In a division of labor society, individuals create values for future trade as opposed to self-consumption.
  • Trade
    Trade is the act of voluntarily exchanging one value for another. (Theft is when the value is exchanged involuntarily).
  • Prices
    The price of a good or service are the values it is exchanged for.
  • Money
    Money is an asset used in a division of labor society as a medium for indirect exchange.
  • Free-Market
    A free-market is a market free from the intiation of physical force, where all exchanges are voluntary.
  • Market Competition
    Market competition is a peaceful form of cooperation.
  • Business Enterprise
    A business (enterprise) is an organization that creates products/services to sell on the market with the goal of making a profit for its owners.
  • Profit and Loss
    A business makes a financial profit/loss when its revenues are more/less than its costs.
  • Savings
    Savings is wealth that is not consumed.
  • Capitals
    Capital is savings from production reinvested in an industry to produce wealth.
  • Entrepreneur
    A capitalist (or entrepreneur) invests (and risks) capital in a business concern in the hopes of earning a profit in the future.
  • Interest
    Interest is the premium on a loan, that is added to the principal when the loan is due.
  • Capital and Consumer goods
    Capital goods are those goods that businesses use to create products and services for consumers.
  • Profits
    A profit is made by creating something of economic value that is more than the cost of producing it.
  • What is the “Trickle Down Economics” Smear?
    “Trickle Down” Economics is a straw man argument used to attack those who advocate tax cuts.
  • Great Recession of 2008
    The 2008 Financial Crisis was caused not by the free-market, but by government intervention in the marketplace.
  • Great Depression (1930s)
    The government’s Great Intervention into the economy was the cause of the Great Depression of the 1930s.
  • Inflation
    Inflation is the general increase in prices caused by a government currency monopoly increasing (inflating) the money supply with fiat ‘money’ (money not backed by actual physical wealth).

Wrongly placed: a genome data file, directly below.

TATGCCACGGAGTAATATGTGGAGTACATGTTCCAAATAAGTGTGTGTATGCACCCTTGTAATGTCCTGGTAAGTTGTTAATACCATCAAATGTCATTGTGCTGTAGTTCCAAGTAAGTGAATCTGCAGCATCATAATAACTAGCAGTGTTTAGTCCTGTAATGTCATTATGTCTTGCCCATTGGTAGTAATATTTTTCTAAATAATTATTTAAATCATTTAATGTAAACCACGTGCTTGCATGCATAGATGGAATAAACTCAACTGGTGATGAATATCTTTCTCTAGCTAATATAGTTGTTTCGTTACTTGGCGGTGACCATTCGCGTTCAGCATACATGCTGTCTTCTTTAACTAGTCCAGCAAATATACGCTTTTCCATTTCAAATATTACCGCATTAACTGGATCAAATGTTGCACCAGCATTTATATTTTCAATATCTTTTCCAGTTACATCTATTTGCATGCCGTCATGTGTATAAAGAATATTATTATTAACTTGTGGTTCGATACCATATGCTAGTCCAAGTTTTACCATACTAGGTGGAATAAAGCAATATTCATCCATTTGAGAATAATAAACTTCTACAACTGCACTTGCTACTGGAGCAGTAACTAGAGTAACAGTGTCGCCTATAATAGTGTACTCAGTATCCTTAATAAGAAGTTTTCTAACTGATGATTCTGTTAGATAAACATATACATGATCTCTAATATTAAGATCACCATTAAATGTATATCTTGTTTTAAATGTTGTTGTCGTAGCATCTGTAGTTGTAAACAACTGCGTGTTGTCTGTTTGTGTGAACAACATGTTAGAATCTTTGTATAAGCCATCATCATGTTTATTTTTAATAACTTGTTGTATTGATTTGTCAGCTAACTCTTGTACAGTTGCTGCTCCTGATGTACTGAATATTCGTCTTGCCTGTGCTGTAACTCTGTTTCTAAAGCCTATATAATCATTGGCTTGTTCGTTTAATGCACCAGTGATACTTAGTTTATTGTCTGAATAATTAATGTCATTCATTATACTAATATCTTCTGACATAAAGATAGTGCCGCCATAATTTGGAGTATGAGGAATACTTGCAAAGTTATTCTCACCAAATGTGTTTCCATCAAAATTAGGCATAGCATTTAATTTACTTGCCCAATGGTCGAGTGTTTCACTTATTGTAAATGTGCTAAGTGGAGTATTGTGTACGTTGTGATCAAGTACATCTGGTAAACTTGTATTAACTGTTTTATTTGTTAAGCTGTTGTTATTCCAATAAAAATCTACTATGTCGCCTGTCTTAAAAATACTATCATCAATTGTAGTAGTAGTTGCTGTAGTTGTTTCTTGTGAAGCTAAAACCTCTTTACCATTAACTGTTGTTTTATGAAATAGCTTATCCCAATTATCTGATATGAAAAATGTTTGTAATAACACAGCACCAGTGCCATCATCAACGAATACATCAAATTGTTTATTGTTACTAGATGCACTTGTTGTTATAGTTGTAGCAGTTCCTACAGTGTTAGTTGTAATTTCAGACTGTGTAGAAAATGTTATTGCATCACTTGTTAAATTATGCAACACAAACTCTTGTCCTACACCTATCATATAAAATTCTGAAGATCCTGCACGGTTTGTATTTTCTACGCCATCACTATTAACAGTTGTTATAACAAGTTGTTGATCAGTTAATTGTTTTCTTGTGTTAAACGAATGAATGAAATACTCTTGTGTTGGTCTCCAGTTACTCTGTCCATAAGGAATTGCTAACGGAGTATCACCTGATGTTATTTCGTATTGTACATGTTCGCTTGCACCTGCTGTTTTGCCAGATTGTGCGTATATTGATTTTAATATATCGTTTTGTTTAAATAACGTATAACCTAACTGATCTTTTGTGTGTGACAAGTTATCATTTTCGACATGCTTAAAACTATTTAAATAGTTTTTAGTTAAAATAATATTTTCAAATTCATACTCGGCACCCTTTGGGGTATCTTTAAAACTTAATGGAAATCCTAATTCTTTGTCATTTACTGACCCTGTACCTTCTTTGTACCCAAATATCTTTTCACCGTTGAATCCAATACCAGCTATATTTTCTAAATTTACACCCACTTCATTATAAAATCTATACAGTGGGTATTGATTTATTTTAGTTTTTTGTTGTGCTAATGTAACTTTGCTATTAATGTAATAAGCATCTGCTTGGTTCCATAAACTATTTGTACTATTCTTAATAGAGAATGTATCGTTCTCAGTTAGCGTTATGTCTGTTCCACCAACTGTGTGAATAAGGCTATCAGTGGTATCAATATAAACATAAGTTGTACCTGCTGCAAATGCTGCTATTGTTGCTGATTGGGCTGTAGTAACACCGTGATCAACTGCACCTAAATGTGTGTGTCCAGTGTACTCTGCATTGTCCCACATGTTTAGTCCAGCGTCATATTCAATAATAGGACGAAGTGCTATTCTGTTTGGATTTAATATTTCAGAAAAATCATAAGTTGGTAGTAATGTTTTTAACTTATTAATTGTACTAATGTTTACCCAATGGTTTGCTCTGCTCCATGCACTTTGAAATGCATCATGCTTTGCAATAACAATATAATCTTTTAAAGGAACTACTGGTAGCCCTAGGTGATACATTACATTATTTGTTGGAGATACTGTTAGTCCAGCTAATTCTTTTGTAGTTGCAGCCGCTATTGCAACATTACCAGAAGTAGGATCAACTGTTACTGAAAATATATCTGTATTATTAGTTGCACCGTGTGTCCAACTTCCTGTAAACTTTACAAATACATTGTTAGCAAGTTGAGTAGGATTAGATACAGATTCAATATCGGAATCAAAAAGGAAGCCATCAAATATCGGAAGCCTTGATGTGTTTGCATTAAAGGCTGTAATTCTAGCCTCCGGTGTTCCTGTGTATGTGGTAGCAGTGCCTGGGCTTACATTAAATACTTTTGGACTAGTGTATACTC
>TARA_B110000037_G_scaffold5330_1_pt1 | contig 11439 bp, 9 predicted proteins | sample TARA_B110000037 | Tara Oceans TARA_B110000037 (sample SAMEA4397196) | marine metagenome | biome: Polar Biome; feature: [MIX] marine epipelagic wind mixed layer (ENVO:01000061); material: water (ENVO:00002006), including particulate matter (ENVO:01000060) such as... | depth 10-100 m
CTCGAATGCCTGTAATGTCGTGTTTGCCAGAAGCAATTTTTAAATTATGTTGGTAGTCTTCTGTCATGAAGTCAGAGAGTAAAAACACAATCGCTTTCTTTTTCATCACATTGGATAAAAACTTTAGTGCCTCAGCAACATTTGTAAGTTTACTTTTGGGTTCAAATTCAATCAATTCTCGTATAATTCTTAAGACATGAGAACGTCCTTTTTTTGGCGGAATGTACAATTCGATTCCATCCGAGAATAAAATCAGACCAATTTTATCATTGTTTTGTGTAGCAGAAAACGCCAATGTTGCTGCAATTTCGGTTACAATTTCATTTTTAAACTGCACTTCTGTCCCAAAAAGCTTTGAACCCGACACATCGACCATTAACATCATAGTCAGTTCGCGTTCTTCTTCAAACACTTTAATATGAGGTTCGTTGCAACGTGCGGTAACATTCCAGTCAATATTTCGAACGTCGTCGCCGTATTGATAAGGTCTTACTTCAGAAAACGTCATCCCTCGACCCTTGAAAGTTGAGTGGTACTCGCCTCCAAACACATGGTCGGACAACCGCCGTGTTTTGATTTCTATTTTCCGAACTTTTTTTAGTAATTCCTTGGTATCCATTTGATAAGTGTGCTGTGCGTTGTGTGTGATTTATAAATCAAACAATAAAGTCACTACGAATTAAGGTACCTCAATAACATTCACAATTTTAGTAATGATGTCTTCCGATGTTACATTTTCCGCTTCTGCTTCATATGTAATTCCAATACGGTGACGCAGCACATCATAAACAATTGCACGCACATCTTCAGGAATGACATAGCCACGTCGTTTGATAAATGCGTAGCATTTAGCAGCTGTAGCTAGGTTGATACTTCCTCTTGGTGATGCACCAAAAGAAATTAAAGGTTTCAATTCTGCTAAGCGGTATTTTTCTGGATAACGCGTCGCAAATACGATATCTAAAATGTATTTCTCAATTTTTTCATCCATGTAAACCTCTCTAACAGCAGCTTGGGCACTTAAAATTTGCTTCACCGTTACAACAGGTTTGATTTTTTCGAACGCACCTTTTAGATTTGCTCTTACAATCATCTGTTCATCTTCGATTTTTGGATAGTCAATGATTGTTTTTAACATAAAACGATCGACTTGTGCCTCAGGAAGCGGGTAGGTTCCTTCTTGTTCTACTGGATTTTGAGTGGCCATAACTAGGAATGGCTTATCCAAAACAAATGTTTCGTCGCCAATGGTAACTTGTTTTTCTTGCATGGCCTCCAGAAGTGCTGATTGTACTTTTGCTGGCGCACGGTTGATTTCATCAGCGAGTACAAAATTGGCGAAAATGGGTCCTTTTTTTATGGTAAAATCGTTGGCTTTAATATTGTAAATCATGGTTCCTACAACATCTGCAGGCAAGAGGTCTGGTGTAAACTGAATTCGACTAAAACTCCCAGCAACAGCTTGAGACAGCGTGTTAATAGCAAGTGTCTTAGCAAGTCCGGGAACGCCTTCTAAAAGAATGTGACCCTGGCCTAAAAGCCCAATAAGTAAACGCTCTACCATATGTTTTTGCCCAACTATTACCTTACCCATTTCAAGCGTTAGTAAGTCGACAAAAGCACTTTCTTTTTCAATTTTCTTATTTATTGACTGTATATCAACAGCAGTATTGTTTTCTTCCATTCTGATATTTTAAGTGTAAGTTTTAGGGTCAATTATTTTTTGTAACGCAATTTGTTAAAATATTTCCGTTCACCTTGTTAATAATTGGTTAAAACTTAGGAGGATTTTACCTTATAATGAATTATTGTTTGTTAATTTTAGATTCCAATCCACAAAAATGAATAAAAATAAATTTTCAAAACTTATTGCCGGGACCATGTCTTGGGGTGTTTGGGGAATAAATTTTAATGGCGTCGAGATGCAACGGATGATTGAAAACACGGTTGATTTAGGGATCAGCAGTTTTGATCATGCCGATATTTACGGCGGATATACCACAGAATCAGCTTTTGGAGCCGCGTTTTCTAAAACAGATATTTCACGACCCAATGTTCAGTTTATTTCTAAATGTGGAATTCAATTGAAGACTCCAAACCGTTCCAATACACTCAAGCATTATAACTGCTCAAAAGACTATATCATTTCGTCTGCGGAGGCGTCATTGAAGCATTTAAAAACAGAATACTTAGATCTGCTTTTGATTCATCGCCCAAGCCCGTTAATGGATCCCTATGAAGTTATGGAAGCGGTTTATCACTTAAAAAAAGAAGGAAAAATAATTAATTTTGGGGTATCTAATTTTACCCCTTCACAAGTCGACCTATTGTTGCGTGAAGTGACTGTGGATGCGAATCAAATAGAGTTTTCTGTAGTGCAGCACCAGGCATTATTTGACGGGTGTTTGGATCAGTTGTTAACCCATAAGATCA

• Capitalism and Depressions
    The economy crippling, nationwide cycles of “booms” followed by “busts” are the result of the only agency that has the power to act on a nationwide scale: the government.
  • Booms and Busts
    How state currency monopolies tend to promote booms and busts.
  • Smoot-Hawley Tariff Act (1930)
    Tariff Act of 1930 led to the reduction of American exports and thus jobs.
  • Central Bank Instability
    Why central banks, far from being bulwarks of financial stability, are inherently destabilizing.
  • Free Banking
    The spontaneous evolution of money, the rise of banks, bank self-regulation under competition and crisis management in the absence of a central bank.
  • Freedom of Competition
    Under capitalism, free-competition means freedom from the initiation of physical force.
  • Competition and Coopeartion
    Capitalist competition is a peaceful and practical form of social cooperation.
  • Consumer and Producer Rights
    One does not lose one’s rights when one becomes a producer; one does not gain rights by becoming a consumer.
  • What is an “Equal Playing Field”?
    Equality under free-competition means “equal protection and respect for rights.”
  • Corporations
    All the rights of a corporation are derived from those of its members; as such, an individual neither gains nor loses rights in their capacity as members of a corporation.
  • Insider Trading
    In a free-market, investors choose the kinds of companies they want to invest in (rather than have the SEC choose for them): a company which allows insider trading, or a company that prohibits it, or a company somewhere in-between.
  • Environment
    Capitalism is the greatest protector of the environment — for human beings.
  • Safety
    Under Laissez-faire Capitalism, one would expect products to be safer and to work better.
  • Monopolies
    A monopoly — a single agent in a specified area — is judged good or evil by how it obtained its market share: by economic freedom or by political coercion.
  • Antitrust and Economic Freedom
    Anti-trust are non-objective laws that punish trusts (business enterprises, corporations) for being successful, i.e., dominant.
  • Education
    Education is the means of providing a child with the knowledge they require to become an independent adult.
  • Right to Education
    The ‘right to free education’ makes slaves of those who are physically forced to pay for someone else’s so-called right.
  • Education and the State
    Under capitalism, the indoctrination of the young by government officials is illegal.